Huddersfield Contemporary Music Festival returns for 46th edition
This year’s bill shoehorns more than 50 events into the space of 10 days. “It is a busy festival,” concedes the Scot, who is also HCMF’s chief executive. “That’s partly because I think that works in terms of the geography of the place.
“We get a lot of visitors from overseas as well as from around the region and other parts of the UK, and I think it’s a festival that’s built its reputation for being a place to immerse yourself in music.
“Of course locals from Huddersfield and nearby will come to a single concert, but I find the majority of people attending the festival are coming for a full day, a couple of days or a weekend. Some come for 10 days, even. So it really has, as I say, built that reputation to immerse yourself in music and to have a great spread of different experiences over the period.
“By the geography, I mean people are able to walk from venue to venue and concert to concert. I programme it so that no events overlap, so it is possible to go to everything. I think that’s very healthy because it then pushes people to go to see things that they don’t necessarily know and take on board new experiences.”
His aims as artistic director are threefold. “If there’s something that you know and it lives up to your expectations, if there’s something that you don’t know but you enjoy it, and if there’s something that you don’t know and you go along and you absolutely hate it but you feel good about yourself for giving it a try – everyone that goes to HCMF should have those three experiences, that is the perfect way to sample the festival.”
Founded in 1978 by Richard Steinitz, a composer and lecturer at what was then Huddersfield Polytechnic, HCMF quickly became a destination of choice for lovers of avant-garde music. Composers such as Karlheinz Stockhausen, Terry Riley, John Cage, Steve Reich and Sir Harrison Birtwistle have all had works performed there. This year’s composer-in-residence is Irishwoman Jennifer Walshe, there’s a celebration of the music of Swiss composer Jürg Frey to mark his 70th birthday, and amid the numerous premieres are works by Rebecca Saunders, Liza Lim and Angharad Davies.
Walshe’s association with HCMF dates back several years. “She’s presented some great experiences,” McKenzie says. “There was a great piece (Everything Is Important) with the Arditti Quartet, which she performed with them and she even got Ardittis to dance as part of the performance. That piece has been incredibly successful – in fact it was on in Strasbourg in September. Another of my favourites projects was an installation with her, which was a history of the Irish avant-garde and it looked at all these different artists and had works by them and some documentation – the twist being that they were all fake and they were all Jenny.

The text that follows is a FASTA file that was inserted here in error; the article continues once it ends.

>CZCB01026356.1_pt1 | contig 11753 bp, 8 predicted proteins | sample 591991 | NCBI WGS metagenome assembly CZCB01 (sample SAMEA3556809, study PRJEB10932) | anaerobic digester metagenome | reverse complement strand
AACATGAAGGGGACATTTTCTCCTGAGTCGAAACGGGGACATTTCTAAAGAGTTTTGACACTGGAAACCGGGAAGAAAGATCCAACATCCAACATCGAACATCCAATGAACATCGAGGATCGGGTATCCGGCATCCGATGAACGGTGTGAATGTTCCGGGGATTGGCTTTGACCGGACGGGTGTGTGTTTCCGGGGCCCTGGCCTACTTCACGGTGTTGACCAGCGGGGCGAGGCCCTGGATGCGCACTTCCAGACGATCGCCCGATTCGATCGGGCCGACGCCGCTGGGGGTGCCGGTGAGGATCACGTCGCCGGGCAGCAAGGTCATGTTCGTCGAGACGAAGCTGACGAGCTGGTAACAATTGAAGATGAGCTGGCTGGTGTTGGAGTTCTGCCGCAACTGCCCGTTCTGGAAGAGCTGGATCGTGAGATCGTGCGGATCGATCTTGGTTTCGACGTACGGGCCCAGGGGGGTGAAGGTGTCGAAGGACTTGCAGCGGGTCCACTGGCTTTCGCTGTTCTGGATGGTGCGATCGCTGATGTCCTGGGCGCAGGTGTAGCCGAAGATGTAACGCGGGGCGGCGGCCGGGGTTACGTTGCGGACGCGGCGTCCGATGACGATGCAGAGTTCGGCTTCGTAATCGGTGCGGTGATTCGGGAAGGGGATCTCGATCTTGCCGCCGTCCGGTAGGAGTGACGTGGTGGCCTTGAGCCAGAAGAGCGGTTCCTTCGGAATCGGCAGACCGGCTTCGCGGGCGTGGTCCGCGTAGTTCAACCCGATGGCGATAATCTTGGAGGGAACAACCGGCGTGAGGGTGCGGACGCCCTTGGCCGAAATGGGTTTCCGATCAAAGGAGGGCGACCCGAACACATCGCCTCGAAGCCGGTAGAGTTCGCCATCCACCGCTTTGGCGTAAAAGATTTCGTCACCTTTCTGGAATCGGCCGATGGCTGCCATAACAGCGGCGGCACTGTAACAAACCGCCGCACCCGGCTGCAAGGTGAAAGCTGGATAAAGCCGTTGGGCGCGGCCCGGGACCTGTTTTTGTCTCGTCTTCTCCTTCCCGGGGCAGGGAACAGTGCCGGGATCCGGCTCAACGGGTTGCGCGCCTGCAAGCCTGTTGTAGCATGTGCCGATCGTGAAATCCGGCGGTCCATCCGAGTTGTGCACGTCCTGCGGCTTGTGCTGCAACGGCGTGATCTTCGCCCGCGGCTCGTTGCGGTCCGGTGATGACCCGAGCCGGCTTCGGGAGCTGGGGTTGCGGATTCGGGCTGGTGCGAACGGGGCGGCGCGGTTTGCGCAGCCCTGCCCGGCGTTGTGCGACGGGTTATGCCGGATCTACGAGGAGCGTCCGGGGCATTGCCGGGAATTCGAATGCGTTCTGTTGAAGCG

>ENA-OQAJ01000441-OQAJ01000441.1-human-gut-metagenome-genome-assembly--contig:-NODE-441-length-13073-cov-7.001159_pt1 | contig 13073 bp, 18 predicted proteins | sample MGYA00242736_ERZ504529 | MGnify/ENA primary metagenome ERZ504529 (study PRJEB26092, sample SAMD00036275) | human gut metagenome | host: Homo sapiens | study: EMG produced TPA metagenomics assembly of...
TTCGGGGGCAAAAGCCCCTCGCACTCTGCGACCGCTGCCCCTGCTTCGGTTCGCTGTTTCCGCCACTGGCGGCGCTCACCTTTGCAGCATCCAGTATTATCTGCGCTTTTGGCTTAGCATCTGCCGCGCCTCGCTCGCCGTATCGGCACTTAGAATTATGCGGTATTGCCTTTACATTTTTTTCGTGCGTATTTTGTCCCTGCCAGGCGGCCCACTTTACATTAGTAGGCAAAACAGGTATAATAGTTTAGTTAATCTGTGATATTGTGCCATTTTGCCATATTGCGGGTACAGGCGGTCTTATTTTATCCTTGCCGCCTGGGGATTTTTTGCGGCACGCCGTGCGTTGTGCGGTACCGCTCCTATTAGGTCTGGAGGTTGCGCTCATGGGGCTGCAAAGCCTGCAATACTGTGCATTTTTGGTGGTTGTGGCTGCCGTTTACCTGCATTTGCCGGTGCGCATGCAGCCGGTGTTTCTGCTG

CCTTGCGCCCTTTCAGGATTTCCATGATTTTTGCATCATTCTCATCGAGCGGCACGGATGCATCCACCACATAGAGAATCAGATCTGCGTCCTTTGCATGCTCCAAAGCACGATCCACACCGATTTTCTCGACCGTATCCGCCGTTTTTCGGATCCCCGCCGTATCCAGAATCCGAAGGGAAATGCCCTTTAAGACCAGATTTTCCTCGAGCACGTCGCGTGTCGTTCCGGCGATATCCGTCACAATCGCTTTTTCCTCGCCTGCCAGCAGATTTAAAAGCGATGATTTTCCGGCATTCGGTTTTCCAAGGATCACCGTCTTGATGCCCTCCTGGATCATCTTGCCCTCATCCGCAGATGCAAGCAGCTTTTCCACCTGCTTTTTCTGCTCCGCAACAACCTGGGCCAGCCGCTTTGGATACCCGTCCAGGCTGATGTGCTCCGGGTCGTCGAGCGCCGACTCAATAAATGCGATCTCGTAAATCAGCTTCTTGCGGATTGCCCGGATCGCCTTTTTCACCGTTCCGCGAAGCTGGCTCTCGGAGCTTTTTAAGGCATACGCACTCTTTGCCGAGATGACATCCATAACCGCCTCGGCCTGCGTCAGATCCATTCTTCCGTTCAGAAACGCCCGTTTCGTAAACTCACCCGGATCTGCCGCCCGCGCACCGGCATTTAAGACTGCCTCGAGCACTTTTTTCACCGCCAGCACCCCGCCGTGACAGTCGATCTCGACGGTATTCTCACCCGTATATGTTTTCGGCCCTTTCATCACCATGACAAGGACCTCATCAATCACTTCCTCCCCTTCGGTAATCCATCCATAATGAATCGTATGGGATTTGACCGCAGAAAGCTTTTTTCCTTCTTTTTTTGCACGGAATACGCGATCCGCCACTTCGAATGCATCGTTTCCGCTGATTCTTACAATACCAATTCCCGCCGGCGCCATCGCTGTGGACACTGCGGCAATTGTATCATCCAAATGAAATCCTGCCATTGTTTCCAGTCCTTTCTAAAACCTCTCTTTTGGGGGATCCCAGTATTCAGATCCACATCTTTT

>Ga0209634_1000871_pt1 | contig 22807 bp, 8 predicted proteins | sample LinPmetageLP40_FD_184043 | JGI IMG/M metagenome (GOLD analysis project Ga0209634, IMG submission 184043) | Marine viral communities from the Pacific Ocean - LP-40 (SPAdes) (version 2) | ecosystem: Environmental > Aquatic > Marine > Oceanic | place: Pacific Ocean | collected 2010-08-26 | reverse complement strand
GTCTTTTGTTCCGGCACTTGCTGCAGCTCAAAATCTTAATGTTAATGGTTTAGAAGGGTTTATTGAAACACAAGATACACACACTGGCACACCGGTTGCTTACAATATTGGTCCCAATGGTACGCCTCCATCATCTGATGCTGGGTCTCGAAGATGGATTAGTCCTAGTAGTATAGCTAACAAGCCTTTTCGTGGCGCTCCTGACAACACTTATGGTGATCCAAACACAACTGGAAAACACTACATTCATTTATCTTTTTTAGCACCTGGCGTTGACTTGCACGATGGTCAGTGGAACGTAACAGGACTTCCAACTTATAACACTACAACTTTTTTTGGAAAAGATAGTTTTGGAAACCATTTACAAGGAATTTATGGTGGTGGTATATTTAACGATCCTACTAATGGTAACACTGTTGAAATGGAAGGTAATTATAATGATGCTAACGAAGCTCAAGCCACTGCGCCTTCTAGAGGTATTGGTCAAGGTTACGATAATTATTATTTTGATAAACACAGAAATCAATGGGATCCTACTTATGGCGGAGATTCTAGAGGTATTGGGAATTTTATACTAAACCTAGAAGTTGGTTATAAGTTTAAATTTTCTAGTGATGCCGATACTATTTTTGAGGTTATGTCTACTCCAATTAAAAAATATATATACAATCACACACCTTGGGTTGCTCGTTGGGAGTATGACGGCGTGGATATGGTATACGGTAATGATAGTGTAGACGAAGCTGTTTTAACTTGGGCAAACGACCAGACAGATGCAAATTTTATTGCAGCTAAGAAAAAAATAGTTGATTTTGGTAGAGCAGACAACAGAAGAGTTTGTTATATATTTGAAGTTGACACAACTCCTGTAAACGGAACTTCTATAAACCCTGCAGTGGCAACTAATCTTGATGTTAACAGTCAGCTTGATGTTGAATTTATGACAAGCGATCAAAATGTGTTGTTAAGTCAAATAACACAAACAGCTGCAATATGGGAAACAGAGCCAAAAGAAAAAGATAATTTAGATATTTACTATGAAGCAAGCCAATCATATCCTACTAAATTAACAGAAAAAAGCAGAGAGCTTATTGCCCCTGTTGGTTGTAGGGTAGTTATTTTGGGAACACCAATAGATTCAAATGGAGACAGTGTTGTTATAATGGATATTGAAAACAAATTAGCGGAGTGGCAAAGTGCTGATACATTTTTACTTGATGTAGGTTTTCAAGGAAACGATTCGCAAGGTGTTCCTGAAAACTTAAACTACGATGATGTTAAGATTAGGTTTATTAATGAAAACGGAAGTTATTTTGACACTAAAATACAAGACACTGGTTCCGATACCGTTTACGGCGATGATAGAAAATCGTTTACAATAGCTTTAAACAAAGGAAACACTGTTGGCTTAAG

“One of the challenges when I was looking at Jennifer Walshe being composer-in-residence was OK, which Jenny? There are so many facets to her work, and also this thing of taking of taking on fake personalities and pseudonyms and doing works under different names is something she does a lot. Even having four or five concerts of her works at the festival, how do we represent the breadth of her work? The answer was to ask the artist. The opening concert is a big piece with the Oslo Sinfonietta with soloist Andreas Borregaard as soloist all tne way through to an intriguing trio – Jenny working with the Baltimore-based electronic duo Matmos.”
There’s also a day dedicated to the Swiss composer Jurg Frey to mark his 70th birthday. Back in 2015, when Frey was HCMF composer-in-residence and was “very much associated with Wandelweiser movement, this quiet durational music”, McKenzie recalls a Guardian journalist asking who had heard of him. “Now I’d say that Jurg Frey is one of the big names in contemporary music around Europe,” he says. “I see that very much as HCMF’s job: who are the artists that are going to be those big names in a few years’ time?
“I think Jurg would agree there was such an interest in his music in 2015 that that was almost a platform for him to move into a different phase of his music and his artistic practice.”
HCMF runs from Friday November 17-Sunday November 26. https://hcmf.co.uk/